I'm new to the forum so please be kind!
I asked a question yesterday relating to epigenetics and if our offspring would be likely to follow our path of undertaking a similar occupation to ourselves. I have had a few replies which was great so thank you to those who answered me!
I wanted to know if you would mind helping me come to terms with another train of thought that I have been experiencing. It revolves around epigenetics (in terms of what we do now and it's implications on future offspring) but it also draws on the premise underpinning Derek Parfits disappearing beneficiaries argument of how by changing something today leads to different people being born in the future.
With that in mind this is my query:
If we understand that the concept of doing good is possible (not to one specific person but to humanity as a whole) and that we try to avoid doing bad to others, how do we justify our actions of helping others today when it may lead to suffering in the future?
Let me try to break this down by providing an example.
Mr X works as a nurse in healthcare and helps people everyday (say Mr X is a nurse and cares for people - some with minor injuries others with more serious injuries. The type of healthcare profession is not relevant for this example, as long as he is working in healthcare).
Some days Mr X only treats minor injuries, other days he is required to help people suffering from depression and anxiety.
Now I'm sure we would all agree that Mr X is doing something "good" and worthwhile with his life. However what if working in this profession (in this case Nursing) leads to a high rate of stress, anxiety and depression and Mr X eventually experiences this himself.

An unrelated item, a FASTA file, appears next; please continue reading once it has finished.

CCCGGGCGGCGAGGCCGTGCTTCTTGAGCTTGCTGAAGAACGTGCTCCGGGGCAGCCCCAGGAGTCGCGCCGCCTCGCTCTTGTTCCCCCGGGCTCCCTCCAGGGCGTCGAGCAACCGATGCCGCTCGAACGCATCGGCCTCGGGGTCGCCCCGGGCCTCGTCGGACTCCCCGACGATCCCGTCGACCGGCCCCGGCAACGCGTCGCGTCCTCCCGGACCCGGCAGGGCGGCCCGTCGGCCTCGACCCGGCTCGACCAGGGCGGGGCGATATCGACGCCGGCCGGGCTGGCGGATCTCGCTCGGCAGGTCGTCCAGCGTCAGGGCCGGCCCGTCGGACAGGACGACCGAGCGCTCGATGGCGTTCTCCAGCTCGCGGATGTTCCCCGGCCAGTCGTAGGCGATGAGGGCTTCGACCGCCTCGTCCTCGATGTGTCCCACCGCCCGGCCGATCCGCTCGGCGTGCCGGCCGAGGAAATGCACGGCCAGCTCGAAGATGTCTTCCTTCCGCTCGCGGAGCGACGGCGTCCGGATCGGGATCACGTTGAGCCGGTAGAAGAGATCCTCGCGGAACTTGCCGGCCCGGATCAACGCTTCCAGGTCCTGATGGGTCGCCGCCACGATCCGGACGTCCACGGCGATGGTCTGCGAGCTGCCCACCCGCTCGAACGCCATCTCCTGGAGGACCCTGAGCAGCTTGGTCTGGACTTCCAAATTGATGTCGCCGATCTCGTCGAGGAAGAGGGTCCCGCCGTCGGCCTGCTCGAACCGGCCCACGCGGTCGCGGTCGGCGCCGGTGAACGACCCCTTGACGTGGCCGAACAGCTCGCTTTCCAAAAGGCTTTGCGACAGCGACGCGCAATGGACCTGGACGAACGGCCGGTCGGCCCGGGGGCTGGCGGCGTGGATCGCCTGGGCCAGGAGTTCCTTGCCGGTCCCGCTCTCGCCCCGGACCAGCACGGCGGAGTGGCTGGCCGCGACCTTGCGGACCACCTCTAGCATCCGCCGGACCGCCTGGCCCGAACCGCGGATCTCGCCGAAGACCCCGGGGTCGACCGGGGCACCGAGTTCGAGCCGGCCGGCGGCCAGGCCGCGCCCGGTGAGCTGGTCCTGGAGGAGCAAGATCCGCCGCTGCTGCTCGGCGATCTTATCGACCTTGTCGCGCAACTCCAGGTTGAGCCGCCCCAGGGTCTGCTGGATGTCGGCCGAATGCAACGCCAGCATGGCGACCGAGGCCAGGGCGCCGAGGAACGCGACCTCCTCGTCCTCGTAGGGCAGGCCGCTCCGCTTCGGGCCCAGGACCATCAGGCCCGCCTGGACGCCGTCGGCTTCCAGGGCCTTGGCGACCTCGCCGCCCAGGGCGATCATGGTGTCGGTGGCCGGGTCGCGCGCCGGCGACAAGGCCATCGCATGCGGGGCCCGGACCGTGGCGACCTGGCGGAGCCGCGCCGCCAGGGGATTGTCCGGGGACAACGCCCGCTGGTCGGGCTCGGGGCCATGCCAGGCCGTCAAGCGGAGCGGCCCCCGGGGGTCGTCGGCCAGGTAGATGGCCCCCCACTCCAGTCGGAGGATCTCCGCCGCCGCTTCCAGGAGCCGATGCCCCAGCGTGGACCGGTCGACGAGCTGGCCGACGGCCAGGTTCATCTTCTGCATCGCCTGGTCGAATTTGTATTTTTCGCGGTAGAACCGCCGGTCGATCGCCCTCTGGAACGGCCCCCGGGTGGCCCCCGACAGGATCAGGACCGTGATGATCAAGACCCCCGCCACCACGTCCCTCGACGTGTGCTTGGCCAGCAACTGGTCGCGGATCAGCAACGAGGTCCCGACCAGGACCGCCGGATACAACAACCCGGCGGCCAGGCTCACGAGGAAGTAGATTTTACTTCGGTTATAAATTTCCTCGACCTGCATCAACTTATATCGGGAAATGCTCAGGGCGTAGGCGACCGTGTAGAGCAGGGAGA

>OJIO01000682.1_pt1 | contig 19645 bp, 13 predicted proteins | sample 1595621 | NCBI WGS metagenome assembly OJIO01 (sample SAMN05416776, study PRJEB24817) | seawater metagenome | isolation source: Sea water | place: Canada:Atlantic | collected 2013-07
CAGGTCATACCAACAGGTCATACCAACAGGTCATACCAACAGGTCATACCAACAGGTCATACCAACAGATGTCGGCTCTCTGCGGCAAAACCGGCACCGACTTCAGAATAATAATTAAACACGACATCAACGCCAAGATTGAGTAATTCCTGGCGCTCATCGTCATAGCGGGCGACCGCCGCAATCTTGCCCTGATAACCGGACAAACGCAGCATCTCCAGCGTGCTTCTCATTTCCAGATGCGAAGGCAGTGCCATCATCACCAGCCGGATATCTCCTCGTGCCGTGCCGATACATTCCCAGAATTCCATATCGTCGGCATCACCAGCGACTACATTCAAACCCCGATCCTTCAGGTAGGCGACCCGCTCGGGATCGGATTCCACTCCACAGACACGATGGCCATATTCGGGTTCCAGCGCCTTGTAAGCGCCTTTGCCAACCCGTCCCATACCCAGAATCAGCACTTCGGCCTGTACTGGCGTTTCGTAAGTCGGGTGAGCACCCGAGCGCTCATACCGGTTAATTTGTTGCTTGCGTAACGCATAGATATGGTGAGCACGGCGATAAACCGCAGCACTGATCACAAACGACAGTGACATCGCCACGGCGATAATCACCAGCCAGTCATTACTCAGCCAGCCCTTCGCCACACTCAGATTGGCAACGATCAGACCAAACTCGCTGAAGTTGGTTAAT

Due to Mr X experiencing depression which seriously affects his health he passes it on to his offspring (through epigenetics) which his children later experience as a result of their father having experienced the condition. In time they have children and this passes onto them etc etc.
Basically due to Mr X engaging in an occupation (in this example Nursing) which has say a higher rate of depression, it leads to a future population of people who have had this gene passed down to them and they too experience this condition.
With this in mind, how can society say that what Mr X is doing now (i.e. practicing in healthcare) has benefited society if he is predisposing the future generations to a greater risk of illnesses such as depression?
Most people would argue that Mr X has done significantly more good than harm by helping others today, and although his children may also suffer from the condition, if they went into health they too would assist people to a greater extent then the harm they cause to the future and so forth.
However what if the extent of the depression (or other illness) was so great that future offspring wished they had never been born?
Although Mr X has assisted many people today lots of these people will have only slightly benefited, whereas it could lead to many people in the future (over many generations) experiencing very severe depression whereby they wish they had never been born. Is this still considered good?
If Mr X was to undertake a different occupation altogether which decreased his chance of suffering depression (and hence reduce the likelihood of his offspring experiencing it) future offspring would be different to the ones in the first example (based on the disappearing beneficiaries argument) but in turn reducing the amount of future people who really suffer. Future generations who are then born but suffer slightly could not complain, as if Mr X was to go into health (and so does his children and their children etc.) they would never have been born in the first instance.
If this sounds like a stupid train of thought please be kind with your response, to me it is something very real and has been on my mind a great deal.
Thanks in advance